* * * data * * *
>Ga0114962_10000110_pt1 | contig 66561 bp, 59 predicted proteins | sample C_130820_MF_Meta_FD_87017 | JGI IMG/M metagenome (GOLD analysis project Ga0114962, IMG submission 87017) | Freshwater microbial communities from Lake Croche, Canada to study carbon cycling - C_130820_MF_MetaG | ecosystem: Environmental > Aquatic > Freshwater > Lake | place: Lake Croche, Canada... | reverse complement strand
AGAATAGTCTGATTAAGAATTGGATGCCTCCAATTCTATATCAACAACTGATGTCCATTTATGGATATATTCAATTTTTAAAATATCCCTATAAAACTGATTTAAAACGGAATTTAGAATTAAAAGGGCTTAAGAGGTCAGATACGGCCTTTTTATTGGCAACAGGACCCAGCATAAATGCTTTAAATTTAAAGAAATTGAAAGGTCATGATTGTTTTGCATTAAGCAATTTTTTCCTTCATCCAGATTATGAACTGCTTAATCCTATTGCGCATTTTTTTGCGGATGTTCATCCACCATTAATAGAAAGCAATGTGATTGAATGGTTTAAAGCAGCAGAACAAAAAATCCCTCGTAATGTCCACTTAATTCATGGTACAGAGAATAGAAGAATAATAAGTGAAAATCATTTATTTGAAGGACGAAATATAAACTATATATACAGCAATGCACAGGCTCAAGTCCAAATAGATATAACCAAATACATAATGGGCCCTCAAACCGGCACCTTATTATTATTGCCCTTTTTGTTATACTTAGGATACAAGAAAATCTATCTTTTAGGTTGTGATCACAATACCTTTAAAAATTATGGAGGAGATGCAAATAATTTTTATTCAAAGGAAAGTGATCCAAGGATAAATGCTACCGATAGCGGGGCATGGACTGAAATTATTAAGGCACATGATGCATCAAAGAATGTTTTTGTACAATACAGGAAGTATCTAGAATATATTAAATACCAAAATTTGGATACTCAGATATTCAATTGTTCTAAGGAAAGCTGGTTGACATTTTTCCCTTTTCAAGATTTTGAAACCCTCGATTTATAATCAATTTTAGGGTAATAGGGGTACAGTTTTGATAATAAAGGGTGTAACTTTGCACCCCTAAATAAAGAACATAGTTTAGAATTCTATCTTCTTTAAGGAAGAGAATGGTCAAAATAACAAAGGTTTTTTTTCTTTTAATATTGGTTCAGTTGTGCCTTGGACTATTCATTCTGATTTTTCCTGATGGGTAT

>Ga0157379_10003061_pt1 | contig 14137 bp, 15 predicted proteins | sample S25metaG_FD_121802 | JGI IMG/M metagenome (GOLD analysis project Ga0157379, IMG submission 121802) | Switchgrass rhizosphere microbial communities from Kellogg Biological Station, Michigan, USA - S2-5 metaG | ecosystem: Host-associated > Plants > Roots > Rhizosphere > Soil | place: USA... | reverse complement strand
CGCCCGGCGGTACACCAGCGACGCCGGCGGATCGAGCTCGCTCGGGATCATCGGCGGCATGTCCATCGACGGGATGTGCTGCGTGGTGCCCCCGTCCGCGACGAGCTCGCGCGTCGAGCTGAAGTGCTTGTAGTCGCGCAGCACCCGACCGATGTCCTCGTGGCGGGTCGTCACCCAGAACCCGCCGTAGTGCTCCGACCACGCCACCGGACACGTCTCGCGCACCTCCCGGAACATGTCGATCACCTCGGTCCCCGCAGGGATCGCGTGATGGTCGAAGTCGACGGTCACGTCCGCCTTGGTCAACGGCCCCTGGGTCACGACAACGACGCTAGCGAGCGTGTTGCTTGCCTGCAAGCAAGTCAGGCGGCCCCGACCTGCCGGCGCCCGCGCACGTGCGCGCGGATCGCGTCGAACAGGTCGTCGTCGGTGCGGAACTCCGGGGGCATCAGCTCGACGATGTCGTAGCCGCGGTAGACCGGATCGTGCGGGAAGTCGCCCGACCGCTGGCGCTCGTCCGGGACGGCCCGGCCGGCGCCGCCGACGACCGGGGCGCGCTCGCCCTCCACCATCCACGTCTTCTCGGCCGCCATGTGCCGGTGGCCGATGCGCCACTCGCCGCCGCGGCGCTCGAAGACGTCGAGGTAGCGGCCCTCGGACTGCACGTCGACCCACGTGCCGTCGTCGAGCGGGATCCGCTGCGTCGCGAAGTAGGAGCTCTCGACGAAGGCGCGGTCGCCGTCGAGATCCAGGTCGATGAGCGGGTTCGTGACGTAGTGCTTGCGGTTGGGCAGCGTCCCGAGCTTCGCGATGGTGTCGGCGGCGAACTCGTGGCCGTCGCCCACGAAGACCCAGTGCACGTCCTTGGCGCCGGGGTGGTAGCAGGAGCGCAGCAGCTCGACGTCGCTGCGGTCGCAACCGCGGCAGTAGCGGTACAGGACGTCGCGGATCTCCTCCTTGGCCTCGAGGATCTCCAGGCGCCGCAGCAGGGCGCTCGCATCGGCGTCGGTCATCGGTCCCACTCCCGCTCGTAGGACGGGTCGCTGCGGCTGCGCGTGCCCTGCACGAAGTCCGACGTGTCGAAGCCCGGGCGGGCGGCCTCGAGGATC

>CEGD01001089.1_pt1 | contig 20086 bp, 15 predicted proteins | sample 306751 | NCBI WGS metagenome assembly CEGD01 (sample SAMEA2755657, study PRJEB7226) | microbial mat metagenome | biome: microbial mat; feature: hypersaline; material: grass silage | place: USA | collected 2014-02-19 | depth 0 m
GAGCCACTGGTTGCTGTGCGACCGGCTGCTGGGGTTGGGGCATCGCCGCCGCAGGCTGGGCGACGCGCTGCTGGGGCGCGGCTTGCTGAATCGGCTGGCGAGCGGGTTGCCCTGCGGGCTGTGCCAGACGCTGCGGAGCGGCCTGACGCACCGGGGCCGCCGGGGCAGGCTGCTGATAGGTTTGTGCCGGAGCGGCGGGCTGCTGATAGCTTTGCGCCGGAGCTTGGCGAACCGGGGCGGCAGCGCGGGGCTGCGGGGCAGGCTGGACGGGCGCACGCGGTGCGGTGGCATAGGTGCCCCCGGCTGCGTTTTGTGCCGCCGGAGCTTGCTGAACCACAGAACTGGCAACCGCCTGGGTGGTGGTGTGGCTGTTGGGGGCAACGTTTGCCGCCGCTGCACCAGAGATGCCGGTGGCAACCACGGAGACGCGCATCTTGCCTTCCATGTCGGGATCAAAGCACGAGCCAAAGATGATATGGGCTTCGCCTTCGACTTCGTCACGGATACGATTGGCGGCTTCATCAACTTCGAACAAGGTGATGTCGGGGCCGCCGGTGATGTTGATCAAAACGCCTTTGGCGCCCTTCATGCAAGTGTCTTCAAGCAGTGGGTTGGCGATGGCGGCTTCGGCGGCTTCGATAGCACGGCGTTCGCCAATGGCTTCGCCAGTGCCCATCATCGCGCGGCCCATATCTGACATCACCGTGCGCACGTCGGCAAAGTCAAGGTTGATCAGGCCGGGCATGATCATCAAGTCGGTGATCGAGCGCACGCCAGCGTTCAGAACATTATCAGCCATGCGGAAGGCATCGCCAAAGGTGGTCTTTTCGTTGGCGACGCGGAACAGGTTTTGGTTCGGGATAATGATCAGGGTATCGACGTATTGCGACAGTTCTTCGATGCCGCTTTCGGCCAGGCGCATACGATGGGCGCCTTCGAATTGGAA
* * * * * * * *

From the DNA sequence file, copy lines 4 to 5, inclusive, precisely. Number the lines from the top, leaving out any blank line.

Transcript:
CGCCCGGCGGTACACCAGCGACGCCGGCGGATCGAGCTCGCTCGGGATCATCGGCGGCATGTCCATCGACGGGATGTGCTGCGTGGTGCCCCCGTCCGCGACGAGCTCGCGCGTCGAGCTGAAGTGCTTGTAGTCGCGCAGCACCCGACCGATGTCCTCGTGGCGGGTCGTCACCCAGAACCCGCCGTAGTGCTCCGACCACGCCACCGGACACGTCTCGCGCACCTCCCGGAACATGTCGATCACCTCGGTCCCCGCAGGGATCGCGTGATGGTCGAAGTCGACGGTCACGTCCGCCTTGGTCAACGGCCCCTGGGTCACGACAACGACGCTAGCGAGCGTGTTGCTTGCCTGCAAGCAAGTCAGGCGGCCCCGACCTGCCGGCGCCCGCGCACGTGCGCGCGGATCGCGTCGAACAGGTCGTCGTCGGTGCGGAACTCCGGGGGCATCAGCTCGACGATGTCGTAGCCGCGGTAGACCGGATCGTGCGGGAAGTCGCCCGACCGCTGGCGCTCGTCCGGGACGGCCCGGCCGGCGCCGCCGACGACCGGGGCGCGCTCGCCCTCCACCATCCACGTCTTCTCGGCCGCCATGTGCCGGTGGCCGATGCGCCACTCGCCGCCGCGGCGCTCGAAGACGTCGAGGTAGCGGCCCTCGGACTGCACGTCGACCCACGTGCCGTCGTCGAGCGGGATCCGCTGCGTCGCGAAGTAGGAGCTCTCGACGAAGGCGCGGTCGCCGTCGAGATCCAGGTCGATGAGCGGGTTCGTGACGTAGTGCTTGCGGTTGGGCAGCGTCCCGAGCTTCGCGATGGTGTCGGCGGCGAACTCGTGGCCGTCGCCCACGAAGACCCAGTGCACGTCCTTGGCGCCGGGGTGGTAGCAGGAGCGCAGCAGCTCGACGTCGCTGCGGTCGCAACCGCGGCAGTAGCGGTACAGGACGTCGCGGATCTCCTCCTTGGCCTCGAGGATCTCCAGGCGCCGCAGCAGGGCGCTCGCATCGGCGTCGGTCATCGGTCCCACTCCCGCTCGTAGGACGGGTCGCTGCGGCTGCGCGTGCCCTGCACGAAGTCCGACGTGTCGAAGCCCGGGCGGGCGGCCTCGAGGATC

>CEGD01001089.1_pt1 | contig 20086 bp, 15 predicted proteins | sample 306751 | NCBI WGS metagenome assembly CEGD01 (sample SAMEA2755657, study PRJEB7226) | microbial mat metagenome | biome: microbial mat; feature: hypersaline; material: grass silage | place: USA | collected 2014-02-19 | depth 0 m